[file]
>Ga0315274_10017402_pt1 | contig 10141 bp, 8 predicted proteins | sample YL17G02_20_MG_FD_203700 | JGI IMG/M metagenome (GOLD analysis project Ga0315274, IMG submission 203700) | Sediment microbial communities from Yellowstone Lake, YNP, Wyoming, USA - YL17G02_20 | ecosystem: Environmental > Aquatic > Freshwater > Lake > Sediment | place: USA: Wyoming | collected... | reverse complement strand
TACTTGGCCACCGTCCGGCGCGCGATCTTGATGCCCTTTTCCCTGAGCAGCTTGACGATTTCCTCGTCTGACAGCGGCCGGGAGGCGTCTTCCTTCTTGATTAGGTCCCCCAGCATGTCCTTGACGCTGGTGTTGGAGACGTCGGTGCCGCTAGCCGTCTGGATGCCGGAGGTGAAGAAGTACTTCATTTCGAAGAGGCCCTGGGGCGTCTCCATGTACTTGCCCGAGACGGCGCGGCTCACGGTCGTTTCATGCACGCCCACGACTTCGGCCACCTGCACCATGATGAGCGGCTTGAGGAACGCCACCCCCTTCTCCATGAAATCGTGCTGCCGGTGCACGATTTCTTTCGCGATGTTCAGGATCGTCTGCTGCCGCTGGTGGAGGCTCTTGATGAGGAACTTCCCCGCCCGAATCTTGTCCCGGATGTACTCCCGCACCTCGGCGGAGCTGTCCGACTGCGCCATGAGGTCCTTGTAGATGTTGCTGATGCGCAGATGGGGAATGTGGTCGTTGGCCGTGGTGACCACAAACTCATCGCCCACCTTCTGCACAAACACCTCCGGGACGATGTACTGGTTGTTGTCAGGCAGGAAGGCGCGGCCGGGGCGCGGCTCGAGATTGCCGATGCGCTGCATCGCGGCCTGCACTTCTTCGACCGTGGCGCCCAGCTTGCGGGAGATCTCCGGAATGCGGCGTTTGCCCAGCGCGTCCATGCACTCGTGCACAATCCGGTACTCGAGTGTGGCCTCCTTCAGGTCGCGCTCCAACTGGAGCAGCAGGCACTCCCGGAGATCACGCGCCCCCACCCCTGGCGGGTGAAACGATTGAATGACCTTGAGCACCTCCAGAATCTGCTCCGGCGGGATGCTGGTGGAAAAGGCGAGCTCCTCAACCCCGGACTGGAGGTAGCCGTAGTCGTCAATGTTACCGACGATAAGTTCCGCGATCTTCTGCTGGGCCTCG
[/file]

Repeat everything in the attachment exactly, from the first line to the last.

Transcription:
>Ga0315274_10017402_pt1 | contig 10141 bp, 8 predicted proteins | sample YL17G02_20_MG_FD_203700 | JGI IMG/M metagenome (GOLD analysis project Ga0315274, IMG submission 203700) | Sediment microbial communities from Yellowstone Lake, YNP, Wyoming, USA - YL17G02_20 | ecosystem: Environmental > Aquatic > Freshwater > Lake > Sediment | place: USA: Wyoming | collected... | reverse complement strand
TACTTGGCCACCGTCCGGCGCGCGATCTTGATGCCCTTTTCCCTGAGCAGCTTGACGATTTCCTCGTCTGACAGCGGCCGGGAGGCGTCTTCCTTCTTGATTAGGTCCCCCAGCATGTCCTTGACGCTGGTGTTGGAGACGTCGGTGCCGCTAGCCGTCTGGATGCCGGAGGTGAAGAAGTACTTCATTTCGAAGAGGCCCTGGGGCGTCTCCATGTACTTGCCCGAGACGGCGCGGCTCACGGTCGTTTCATGCACGCCCACGACTTCGGCCACCTGCACCATGATGAGCGGCTTGAGGAACGCCACCCCCTTCTCCATGAAATCGTGCTGCCGGTGCACGATTTCTTTCGCGATGTTCAGGATCGTCTGCTGCCGCTGGTGGAGGCTCTTGATGAGGAACTTCCCCGCCCGAATCTTGTCCCGGATGTACTCCCGCACCTCGGCGGAGCTGTCCGACTGCGCCATGAGGTCCTTGTAGATGTTGCTGATGCGCAGATGGGGAATGTGGTCGTTGGCCGTGGTGACCACAAACTCATCGCCCACCTTCTGCACAAACACCTCCGGGACGATGTACTGGTTGTTGTCAGGCAGGAAGGCGCGGCCGGGGCGCGGCTCGAGATTGCCGATGCGCTGCATCGCGGCCTGCACTTCTTCGACCGTGGCGCCCAGCTTGCGGGAGATCTCCGGAATGCGGCGTTTGCCCAGCGCGTCCATGCACTCGTGCACAATCCGGTACTCGAGTGTGGCCTCCTTCAGGTCGCGCTCCAACTGGAGCAGCAGGCACTCCCGGAGATCACGCGCCCCCACCCCTGGCGGGTGAAACGATTGAATGACCTTGAGCACCTCCAGAATCTGCTCCGGCGGGATGCTGGTGGAAAAGGCGAGCTCCTCAACCCCGGACTGGAGGTAGCCGTAGTCGTCAATGTTACCGACGATAAGTTCCGCGATCTTCTGCTGGGCCTCG